Cræft in the US

Craeft US

I’ve been hugely inspired by the work of American authors on craft – Richard Sennett, Peter Korn, Matthew Crawford, Howard Risatti, to name but a few. I am therefore thrilled to be entering into the debate in the US about the importance and value of craft in everyday life.

Mine is an exploration into the rich time-depth of many of our crafts, charting their origins back through the medieval and ancient past. Woven into these narratives are the stories of my own experiences, those working as an archaeologist, as a small-holder as well as those cherished memories I have of working on a range of BBC history programmes – Victorian FarmEdwardian Farm and Wartime Farm.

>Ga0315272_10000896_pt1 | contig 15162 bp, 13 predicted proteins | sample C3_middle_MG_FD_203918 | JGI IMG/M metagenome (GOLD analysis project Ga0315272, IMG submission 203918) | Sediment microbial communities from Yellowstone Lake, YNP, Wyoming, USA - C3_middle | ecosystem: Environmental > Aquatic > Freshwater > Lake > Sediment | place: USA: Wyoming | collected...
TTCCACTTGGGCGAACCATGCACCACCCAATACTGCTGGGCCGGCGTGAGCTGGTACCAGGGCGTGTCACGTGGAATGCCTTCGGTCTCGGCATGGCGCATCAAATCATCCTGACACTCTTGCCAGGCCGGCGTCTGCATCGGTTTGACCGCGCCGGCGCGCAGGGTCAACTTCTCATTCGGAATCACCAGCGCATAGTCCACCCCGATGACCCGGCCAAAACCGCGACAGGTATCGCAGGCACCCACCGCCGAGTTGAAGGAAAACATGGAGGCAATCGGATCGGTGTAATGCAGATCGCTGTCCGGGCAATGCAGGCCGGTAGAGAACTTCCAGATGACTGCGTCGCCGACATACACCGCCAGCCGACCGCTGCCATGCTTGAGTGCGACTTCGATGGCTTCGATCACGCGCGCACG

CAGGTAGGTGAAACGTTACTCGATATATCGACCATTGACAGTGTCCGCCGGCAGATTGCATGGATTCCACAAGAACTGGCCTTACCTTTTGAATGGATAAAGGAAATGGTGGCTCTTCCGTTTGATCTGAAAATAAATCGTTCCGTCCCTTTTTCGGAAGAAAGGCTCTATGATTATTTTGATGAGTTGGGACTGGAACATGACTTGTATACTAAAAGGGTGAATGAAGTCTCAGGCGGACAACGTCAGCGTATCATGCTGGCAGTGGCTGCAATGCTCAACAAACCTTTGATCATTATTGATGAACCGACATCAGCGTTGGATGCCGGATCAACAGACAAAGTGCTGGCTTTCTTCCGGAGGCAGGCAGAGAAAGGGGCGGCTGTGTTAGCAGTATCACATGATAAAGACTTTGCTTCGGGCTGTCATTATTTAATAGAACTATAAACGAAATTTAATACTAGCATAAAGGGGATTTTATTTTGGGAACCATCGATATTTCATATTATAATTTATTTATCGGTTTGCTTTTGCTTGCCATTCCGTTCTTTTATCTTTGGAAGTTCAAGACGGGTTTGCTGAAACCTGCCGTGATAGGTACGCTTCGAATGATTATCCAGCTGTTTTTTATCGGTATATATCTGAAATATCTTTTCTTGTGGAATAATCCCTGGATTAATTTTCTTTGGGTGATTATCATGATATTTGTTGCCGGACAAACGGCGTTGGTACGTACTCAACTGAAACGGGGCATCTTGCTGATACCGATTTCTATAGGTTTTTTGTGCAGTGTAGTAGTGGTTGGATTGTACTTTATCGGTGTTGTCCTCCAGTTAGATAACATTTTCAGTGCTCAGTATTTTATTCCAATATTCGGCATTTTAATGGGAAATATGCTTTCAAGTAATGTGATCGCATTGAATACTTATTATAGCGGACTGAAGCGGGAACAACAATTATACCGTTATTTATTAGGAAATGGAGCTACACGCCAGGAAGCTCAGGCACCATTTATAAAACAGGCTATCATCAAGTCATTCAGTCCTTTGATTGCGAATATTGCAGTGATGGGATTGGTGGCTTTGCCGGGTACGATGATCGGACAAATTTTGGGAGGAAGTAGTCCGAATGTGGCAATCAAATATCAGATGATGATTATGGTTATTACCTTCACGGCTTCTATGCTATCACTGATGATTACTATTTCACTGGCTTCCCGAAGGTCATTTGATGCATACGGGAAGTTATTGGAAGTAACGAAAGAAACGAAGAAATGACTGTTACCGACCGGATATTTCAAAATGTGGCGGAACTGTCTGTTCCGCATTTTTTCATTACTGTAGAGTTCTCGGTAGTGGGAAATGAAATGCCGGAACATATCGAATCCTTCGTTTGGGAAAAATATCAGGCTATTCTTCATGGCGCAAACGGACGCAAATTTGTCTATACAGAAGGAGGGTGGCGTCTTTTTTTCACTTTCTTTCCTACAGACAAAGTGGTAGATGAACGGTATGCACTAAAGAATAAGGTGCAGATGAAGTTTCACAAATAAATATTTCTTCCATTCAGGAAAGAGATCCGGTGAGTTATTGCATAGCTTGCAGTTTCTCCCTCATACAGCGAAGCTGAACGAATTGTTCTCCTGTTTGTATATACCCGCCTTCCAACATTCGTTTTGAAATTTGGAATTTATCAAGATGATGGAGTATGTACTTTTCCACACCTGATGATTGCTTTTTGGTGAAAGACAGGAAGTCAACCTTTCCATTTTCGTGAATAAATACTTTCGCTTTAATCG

But I like to think that I arrive at some of the same conclusions as the great craft-theorists: Crafting defines us. We are makers. It’s healthy. We are at our best when we are making, from natural materials, to a standard, for use, and with care and compassion.

November book launch for Cræft

Cræft: How Traditional Crafts are About More Than Just Making

“In a period of meaningless mass manufacturing, our growing appetite for hand-made objects, artisan food, and craft beverages reveals our deep cravings for tradition and quality. But there was a time when craft meant something very different; the Old English word cræft possessed an almost indefinable sense of knowledge, wisdom, and power.

In this fascinating book, historian and popular broadcaster Alex Langlands goes in search of the mysterious lost meaning of cræft. Through a vibrant series of mini-histories, told with his trademark energy and charm, Langlands resurrects the ancient craftspeople who fused exquisite skill with back-breaking labour-and passionately defends the renewed importance of cræft today.”

Click here to find out more . . .